One where you can actually request a free dvd all about PBC is Liver North. They are in Newcastle. I got a copy back in 2011. You can also read their newsletters online. I noticed with this charity they feature a lot on PBC. There is also PBC Foundation where if you make yourself a member you can see their binder online (though they do tend to send you one as I got one a few years ago). There is the British Liver Trust but quite frankly I find they irritate me somewhat as they never seem to stress that there are other factors for certain people developing a liver disorder and not just through misuse of alcohol or illegal substances for eg. I'll post the links below. If you are not in the UK but I suspect you are somehow, there is PBCers org in the US. They are online too.



I would talk to the PBC foundation people. There is a link to their site at the top of this page: they are the organisation that host this 'PBC' site on 'Health Unlocked'.

If you check the site you can get phone numbers to talk to their advisors. Also, if you join the group, you will receive a folder that covers most common aspects of PBC, and living with it. Much of the stuff online about PBC is too simplistic, or dated, or overly scary, or too advanced at first !

You need to start asking exactly what they are testing for, and why, and what are they doing - exactly in order to get the info. It helps to be proactive about PBC as many GPs and even some more general consultants are not up to speed.

To be diagnosed with PBC you need to have at least 2 out of 3 of the main clinical diagnostic criteria.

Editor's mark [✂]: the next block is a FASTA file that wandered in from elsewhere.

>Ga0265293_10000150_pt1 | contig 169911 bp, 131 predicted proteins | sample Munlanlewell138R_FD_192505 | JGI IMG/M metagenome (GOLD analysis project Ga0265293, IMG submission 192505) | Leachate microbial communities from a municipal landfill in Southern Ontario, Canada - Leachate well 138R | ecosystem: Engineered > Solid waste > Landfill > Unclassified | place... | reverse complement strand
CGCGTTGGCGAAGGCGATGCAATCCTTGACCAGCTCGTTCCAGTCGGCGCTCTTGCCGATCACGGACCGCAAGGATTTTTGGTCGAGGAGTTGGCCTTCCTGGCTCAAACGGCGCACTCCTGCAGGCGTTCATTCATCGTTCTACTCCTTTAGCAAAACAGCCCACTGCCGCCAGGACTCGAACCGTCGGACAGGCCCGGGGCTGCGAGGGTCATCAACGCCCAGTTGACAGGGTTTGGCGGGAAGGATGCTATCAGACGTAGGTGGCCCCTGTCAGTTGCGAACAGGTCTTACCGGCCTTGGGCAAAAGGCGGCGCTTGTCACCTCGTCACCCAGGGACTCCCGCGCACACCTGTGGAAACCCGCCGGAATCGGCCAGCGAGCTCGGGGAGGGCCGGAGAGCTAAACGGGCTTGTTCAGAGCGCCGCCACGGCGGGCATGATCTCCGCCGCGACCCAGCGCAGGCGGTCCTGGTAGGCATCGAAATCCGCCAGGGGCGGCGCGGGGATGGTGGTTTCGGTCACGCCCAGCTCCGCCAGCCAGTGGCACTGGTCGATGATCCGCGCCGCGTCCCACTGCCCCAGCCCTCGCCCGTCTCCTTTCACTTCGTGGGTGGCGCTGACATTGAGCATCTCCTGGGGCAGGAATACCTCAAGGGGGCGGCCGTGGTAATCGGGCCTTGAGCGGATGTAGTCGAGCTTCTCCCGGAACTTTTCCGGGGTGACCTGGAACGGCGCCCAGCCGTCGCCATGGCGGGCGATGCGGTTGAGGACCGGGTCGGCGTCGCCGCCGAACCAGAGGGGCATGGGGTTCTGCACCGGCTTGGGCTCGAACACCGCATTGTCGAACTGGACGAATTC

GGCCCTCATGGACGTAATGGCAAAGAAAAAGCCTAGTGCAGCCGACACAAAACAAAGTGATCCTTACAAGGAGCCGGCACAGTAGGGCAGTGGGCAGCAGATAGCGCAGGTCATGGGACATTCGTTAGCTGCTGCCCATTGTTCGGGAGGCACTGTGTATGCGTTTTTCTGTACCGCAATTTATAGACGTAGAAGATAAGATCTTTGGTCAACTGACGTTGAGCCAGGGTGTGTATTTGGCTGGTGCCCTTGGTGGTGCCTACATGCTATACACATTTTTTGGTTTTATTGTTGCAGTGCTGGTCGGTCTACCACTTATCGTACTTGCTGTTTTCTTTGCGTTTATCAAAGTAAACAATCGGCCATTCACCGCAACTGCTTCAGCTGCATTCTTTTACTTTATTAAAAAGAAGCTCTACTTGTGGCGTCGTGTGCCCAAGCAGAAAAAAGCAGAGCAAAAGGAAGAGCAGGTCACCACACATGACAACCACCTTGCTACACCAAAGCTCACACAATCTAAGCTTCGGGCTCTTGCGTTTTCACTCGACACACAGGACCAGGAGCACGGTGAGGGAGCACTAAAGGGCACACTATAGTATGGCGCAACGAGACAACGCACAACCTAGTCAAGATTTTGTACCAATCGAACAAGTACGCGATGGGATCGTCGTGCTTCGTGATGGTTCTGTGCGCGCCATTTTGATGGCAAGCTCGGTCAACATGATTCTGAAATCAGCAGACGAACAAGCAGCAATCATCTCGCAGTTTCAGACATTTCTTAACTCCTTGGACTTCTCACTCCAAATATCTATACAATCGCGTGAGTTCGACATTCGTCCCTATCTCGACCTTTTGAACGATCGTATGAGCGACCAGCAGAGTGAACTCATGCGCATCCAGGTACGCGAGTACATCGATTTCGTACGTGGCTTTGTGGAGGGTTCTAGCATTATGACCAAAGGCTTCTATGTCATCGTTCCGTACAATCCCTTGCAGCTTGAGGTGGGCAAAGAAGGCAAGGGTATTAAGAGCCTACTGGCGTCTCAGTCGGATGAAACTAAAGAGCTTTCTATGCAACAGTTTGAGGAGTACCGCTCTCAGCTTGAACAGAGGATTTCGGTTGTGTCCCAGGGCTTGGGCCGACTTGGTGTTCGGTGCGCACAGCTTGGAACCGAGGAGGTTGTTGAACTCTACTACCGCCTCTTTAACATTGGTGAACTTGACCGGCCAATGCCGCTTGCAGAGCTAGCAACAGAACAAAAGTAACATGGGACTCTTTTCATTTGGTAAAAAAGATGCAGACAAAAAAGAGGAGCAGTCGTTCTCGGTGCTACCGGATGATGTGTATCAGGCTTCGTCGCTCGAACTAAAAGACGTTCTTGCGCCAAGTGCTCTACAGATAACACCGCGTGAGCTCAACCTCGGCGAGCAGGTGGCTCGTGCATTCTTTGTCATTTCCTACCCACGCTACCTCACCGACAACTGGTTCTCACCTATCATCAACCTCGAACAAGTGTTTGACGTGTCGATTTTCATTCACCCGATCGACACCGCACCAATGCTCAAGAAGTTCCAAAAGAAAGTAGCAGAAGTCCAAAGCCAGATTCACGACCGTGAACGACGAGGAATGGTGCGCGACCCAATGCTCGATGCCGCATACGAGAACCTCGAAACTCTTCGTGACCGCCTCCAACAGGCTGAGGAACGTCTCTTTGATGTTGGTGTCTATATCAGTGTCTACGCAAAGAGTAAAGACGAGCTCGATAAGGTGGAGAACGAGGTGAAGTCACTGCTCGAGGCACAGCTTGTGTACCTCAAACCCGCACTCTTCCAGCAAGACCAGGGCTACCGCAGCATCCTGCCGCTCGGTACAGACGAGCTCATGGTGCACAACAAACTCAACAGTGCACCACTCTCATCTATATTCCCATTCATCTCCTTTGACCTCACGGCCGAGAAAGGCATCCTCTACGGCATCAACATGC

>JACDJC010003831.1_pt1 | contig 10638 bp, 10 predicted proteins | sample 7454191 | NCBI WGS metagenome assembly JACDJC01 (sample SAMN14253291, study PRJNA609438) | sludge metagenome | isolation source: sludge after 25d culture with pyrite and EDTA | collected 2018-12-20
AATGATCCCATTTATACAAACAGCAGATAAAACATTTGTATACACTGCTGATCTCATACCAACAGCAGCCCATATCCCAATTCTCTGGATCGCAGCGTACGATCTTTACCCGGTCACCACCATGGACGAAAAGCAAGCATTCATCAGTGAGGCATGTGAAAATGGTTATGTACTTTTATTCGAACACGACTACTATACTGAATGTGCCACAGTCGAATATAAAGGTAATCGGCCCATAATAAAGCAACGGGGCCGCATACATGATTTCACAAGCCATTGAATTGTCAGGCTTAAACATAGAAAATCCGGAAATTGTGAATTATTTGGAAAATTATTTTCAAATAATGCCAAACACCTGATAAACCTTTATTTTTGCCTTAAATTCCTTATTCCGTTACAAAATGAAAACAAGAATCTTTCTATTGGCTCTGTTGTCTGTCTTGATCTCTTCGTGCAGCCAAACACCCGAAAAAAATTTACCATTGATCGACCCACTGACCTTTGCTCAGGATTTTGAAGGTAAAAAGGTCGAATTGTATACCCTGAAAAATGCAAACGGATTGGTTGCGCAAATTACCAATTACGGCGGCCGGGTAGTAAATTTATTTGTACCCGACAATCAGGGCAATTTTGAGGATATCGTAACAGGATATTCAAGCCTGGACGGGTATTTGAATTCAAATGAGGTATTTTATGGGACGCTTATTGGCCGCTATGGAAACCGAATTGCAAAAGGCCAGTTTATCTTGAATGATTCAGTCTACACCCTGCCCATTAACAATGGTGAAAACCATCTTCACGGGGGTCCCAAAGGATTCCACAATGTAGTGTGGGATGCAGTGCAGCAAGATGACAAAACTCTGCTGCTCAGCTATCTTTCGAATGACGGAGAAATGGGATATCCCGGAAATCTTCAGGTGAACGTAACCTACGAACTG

That is:

1) Test +ve for antimitochondrial antibodies. And/ or:

2) Have abnormal liver function tests for over a period of about 6 months: LFTs involve testing about 6 or more chemicals that the liver deals with, as if the liver isn't functioning perfectly than some of the chemical levels go a little off). And /Or:

3) Have a liver biopsy that shows damage to the bile ducts of the liver.

Usually 1) and 2) are enough for a diagnosis of PBC, especially if you have symptoms as well (eg itching and fatigue, although there are others). A biopsy is usually given only if there is doubt about 1) and 2), or if there could be other things going on.

If they've done 'blood tests' that could be 1) and 2), or just one of them. If they are only planning on doing annual lfts, and have not offered you any prescription medicine, then it's likely that you only test +ve for AMAs. But you need to check that, as if your lfts were slightly adrift, then they should be following that up with more blood tests, and possibly offering you medicine.

Strictly speaking, only having AMAs is not enough for a formal diagnosis of PBC, as far more of the population test +ve for AMAs than the % that ever go on to develop PBC.

Simply, it's not fair to be 'labelled' as having PBC if you only have AMAs, ..... BUT, it depends on other things: do you have symptoms; have they done an ultrasound of your liver, have they offered other tests, or are the sub-type of AMAs relevant to other conditions?

I hate to say it, but you need to learn as much as you can about PBC, and then ask questions, demand answers and discuss all outcomes, results and options. It also helps if you have a leading PBC consultant treating you!

I hope you get some answers, and that it all goes well


Thanks to both gritty reads and peridot it's become clear I need to be active in this investigation so thanks for all the pointers I will follow them up and be armed with list once I get back to Gp.


You may also like...